Taxidermy is the art of preserving dead animals, usually bagged in different types of hunting or preserving pet animals for posterity. Preserved animal heads, carcasses or skins are usually found on display in homes, museums, wildlife conservation institutions and so on. It is the taxidermist's job to prepare the dead animals using various specialized tools and chemicals, making moulds for body shapes and treating the animal carcass so that it stays preserved for posterity. Read on to find out how you can become a taxidermist.
Scope of job
- Clean and prepare the dead animal to separate the skin from the body, as also scales, feathers or appendages, depending on whether the full body is to be stuffed or just the head, or the head and shoulders.
- Animal forms which are usually preserved through taxidermy include bear, deer, bison, tigers, birds such as hawks, eagles and game fish such as trout, marlin, etc. Frequently, pet owners also get their dead pets such as dogs and cats, stuffed so that they may be displayed in their place of residence.
- Season and dry the skin using preservative chemicals and then drying it in the open air or in large kilns where heat removes all the moisture from the hide.
- Prepare moulds of the body shape or the part to be stuffed, using clay or plaster-of-Paris and then creating a full-form sculpture or mannequin of the animal. Materials used in creating the sculpture are polyurethane, strong clay or soft plastics or rubber.
- Once the full body sculpture is ready, the skin is placed over the mannequin and stitched or stapled. The stuffed animal is then painted and polished, with eyes, teeth, beaks and claws made of artificial materials added.
- The final part is the mounting or placing of the stuffed animal on to a plaque or wall mount.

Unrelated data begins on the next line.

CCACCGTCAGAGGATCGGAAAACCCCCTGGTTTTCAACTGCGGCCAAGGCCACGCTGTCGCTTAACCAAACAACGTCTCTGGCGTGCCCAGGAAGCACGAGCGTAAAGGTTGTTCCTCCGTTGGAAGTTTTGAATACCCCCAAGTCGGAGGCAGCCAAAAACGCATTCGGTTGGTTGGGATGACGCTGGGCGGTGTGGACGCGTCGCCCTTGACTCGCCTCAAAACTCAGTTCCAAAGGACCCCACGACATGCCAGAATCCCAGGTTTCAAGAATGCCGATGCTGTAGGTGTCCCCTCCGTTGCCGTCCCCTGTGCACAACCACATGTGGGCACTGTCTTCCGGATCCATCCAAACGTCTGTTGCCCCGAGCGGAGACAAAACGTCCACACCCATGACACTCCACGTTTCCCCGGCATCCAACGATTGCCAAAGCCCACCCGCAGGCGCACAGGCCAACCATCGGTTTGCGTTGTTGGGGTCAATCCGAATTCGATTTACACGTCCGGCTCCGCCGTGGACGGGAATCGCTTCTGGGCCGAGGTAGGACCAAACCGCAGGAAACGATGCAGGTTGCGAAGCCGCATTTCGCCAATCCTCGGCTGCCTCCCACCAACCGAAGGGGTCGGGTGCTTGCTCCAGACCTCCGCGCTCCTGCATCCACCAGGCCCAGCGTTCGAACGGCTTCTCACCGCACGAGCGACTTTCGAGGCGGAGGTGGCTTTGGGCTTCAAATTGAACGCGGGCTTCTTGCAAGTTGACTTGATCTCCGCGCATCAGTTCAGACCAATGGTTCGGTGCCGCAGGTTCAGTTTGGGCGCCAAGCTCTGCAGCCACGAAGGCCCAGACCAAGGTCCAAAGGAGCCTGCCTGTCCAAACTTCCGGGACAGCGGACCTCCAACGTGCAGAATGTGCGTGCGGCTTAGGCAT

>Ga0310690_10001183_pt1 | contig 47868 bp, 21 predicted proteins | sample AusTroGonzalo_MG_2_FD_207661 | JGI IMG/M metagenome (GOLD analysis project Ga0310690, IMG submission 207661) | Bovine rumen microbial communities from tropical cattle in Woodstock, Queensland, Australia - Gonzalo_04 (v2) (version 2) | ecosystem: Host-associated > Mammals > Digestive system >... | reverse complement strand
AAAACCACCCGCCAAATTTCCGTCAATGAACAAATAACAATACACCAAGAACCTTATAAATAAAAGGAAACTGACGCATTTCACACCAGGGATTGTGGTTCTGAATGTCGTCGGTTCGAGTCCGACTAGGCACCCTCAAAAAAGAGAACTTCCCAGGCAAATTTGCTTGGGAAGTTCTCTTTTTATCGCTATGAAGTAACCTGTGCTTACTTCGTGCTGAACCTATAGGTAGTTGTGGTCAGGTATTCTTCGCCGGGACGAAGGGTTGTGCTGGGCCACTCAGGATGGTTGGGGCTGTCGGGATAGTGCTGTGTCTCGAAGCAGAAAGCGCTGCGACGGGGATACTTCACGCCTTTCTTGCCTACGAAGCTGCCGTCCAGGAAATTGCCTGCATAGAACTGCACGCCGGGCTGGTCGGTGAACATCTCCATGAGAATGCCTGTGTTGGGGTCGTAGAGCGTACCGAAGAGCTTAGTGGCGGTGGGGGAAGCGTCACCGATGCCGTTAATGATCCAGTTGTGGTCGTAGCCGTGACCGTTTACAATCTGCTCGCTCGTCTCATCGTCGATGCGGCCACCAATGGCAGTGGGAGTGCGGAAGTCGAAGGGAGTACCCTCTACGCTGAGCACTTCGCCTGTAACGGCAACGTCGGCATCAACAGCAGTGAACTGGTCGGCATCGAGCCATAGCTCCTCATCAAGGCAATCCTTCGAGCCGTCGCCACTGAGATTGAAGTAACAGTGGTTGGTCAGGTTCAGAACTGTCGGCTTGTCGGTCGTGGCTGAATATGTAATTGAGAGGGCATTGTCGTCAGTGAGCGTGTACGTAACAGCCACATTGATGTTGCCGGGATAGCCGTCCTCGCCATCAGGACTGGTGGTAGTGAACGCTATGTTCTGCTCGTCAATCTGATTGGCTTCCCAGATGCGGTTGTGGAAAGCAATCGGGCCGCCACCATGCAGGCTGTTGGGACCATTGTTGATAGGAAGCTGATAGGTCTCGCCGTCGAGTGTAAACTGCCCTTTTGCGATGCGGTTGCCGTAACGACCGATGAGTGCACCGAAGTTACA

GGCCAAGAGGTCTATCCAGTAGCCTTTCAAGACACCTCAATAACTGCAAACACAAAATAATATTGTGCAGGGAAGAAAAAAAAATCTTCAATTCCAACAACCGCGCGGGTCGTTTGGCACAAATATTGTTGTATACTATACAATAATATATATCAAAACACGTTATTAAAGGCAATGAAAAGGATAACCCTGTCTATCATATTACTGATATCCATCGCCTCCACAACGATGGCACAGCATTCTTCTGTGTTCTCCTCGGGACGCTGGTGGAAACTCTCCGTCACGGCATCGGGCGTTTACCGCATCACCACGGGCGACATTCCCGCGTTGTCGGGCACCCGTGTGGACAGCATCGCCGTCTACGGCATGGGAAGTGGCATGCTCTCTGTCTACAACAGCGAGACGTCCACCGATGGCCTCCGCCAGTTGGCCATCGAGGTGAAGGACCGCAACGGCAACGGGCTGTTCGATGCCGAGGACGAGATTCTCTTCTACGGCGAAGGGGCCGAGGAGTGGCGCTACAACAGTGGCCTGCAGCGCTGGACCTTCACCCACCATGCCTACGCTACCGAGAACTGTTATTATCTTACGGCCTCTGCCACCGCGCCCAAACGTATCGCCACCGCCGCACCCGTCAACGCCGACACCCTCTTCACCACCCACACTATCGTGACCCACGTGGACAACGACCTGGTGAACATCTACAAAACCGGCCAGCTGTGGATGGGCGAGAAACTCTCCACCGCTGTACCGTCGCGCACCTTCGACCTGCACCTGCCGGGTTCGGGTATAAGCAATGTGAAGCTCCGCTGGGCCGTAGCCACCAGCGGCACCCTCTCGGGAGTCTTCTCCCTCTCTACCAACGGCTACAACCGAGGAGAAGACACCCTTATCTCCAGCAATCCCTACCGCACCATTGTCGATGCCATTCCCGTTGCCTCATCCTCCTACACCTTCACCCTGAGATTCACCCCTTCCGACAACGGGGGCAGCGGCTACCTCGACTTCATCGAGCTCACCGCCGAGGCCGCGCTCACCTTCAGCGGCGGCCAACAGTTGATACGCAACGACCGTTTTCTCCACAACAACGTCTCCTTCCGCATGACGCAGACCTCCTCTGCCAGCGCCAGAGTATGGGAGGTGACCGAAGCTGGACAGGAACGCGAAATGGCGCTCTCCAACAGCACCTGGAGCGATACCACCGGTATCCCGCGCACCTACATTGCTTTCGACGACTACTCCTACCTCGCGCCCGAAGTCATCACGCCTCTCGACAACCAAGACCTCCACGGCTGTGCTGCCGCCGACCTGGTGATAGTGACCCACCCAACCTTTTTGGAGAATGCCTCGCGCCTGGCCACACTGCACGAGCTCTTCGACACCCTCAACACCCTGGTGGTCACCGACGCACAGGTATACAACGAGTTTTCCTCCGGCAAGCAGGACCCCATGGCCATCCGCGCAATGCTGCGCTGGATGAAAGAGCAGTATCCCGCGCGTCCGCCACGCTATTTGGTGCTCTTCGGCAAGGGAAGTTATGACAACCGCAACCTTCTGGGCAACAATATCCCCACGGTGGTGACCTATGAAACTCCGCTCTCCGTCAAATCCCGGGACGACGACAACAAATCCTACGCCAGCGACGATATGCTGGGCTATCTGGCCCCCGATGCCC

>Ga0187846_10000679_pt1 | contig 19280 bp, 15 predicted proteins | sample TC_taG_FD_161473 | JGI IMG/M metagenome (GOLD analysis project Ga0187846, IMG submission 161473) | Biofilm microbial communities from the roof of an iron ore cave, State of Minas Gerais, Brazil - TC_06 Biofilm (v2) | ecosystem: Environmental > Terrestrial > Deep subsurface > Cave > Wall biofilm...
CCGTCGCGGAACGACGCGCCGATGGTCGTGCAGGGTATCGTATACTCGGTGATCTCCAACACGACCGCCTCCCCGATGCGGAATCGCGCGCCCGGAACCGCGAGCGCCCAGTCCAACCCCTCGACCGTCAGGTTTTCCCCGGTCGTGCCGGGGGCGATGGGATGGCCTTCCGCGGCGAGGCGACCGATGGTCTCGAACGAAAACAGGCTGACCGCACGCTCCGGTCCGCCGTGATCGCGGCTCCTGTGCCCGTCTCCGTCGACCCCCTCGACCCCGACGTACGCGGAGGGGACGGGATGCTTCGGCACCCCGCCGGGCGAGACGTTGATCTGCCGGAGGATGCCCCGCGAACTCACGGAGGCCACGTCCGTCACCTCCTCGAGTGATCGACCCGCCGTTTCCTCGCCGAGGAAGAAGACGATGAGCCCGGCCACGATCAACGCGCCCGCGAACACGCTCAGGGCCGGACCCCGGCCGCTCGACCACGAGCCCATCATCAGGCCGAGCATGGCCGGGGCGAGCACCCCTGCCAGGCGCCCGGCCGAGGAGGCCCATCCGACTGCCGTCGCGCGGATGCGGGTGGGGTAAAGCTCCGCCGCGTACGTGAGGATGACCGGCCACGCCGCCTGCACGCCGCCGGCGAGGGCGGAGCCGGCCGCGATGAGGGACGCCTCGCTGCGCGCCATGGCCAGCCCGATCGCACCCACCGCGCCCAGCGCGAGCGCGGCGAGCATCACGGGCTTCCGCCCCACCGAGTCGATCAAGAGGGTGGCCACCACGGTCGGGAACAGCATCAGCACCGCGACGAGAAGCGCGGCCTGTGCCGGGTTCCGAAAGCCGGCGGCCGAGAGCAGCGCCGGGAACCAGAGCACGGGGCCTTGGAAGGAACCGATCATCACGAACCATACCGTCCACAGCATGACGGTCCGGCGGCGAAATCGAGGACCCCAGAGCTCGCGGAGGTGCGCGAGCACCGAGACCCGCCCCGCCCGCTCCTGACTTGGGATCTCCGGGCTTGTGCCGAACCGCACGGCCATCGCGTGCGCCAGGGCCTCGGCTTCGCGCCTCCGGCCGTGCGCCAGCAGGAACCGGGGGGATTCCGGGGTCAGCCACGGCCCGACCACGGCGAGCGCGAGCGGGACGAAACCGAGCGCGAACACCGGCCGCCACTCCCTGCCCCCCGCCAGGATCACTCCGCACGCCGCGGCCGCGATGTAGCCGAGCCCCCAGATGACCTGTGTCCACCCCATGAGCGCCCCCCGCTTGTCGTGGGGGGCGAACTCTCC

This is a job which you can learn by observation and practice, working as an apprentice or assistant to a professional taxidermist. There are numerous training courses and programs available across states, provided that they meet the criteria set by the wildlife preservation authorities.
While there are no minimum formal education requirements for a taxidermist, a high school diploma or GED equivalent is helpful, along with some knowledge and training in different types of sculpture, chemistry, anatomy, drawing or preservation techniques is essential.
Attending an accredited taxidermy school is a must if you wish to pursue taxidermy as a full-time profession. For those who wish to learn taxidermy as a hobby or for non-commercial purposes, avenues for education can include attending taxidermy school or self-study through books, audio or video instructions or training classes at the local community college.
Licensing procedures and criteria vary from state to state and further information can be obtained from the local wildlife or animal welfare administrations. Certification for taxidermists is provided by the National Taxidermists Association (NTA), a professional body instituted in 1972. In addition to providing certification, NTA also conducts taxidermy competitions, where you can gain points which provide eligibility for the different levels of certifications. The certification requirements are as follows:
- Current membership of the NTA,
- Certification is available for any one or all of the following categories: (i) mammals, (ii) birds, (iii) fish, and (iv) reptiles;
- A minimum of 8 points in each category is required to become eligible to submit applications for certification;
- These points must be earned at NTA-sanctioned or approved events at state, regional and national levels, or must be events organized by affiliated international and other taxidermy chapters.
- First-time certification requires a fee of $50 and annual renewal is prescribed at a fee of $20.
- Submit the completed application form along with the prescribed fee to the nearest NTA office. Once approved, the taxidermist will receive the relevant certificates with the period of validity, official emblem for use on stationary, listing in the annual NTA report and news release format for publication in your local newspapers.
Further information on NTA membership, certification and latest updates can be found at nationaltaxidermists.com. With this, you now have all the information required on becoming a taxidermist!